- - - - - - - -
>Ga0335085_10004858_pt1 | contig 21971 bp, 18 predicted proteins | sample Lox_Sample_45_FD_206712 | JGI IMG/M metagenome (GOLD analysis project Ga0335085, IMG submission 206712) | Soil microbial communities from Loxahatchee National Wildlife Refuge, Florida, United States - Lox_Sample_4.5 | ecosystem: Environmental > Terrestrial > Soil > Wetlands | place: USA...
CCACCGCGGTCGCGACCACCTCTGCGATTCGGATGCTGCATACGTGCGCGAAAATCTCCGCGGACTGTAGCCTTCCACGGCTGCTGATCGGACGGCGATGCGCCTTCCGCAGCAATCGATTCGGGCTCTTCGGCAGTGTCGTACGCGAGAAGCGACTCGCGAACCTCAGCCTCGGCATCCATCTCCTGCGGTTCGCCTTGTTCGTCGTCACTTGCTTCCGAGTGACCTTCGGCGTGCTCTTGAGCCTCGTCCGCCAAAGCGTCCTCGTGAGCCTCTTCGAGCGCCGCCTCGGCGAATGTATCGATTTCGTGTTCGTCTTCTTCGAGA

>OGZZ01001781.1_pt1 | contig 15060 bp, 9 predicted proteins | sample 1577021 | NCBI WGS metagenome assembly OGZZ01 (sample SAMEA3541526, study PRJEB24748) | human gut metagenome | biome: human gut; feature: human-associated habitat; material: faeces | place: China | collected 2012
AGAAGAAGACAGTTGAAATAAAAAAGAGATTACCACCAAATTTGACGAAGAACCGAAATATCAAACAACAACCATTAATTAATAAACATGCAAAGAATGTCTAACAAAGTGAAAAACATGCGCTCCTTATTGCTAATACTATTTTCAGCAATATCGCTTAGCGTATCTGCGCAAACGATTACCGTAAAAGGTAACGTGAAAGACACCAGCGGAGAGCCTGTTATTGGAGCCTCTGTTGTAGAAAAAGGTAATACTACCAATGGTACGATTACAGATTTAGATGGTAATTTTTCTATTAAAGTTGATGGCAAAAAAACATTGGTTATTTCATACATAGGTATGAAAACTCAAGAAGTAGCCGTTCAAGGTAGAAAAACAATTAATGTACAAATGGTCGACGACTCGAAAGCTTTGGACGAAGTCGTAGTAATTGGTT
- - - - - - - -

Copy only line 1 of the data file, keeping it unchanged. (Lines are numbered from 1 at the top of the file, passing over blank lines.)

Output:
>Ga0335085_10004858_pt1 | contig 21971 bp, 18 predicted proteins | sample Lox_Sample_45_FD_206712 | JGI IMG/M metagenome (GOLD analysis project Ga0335085, IMG submission 206712) | Soil microbial communities from Loxahatchee National Wildlife Refuge, Florida, United States - Lox_Sample_4.5 | ecosystem: Environmental > Terrestrial > Soil > Wetlands | place: USA...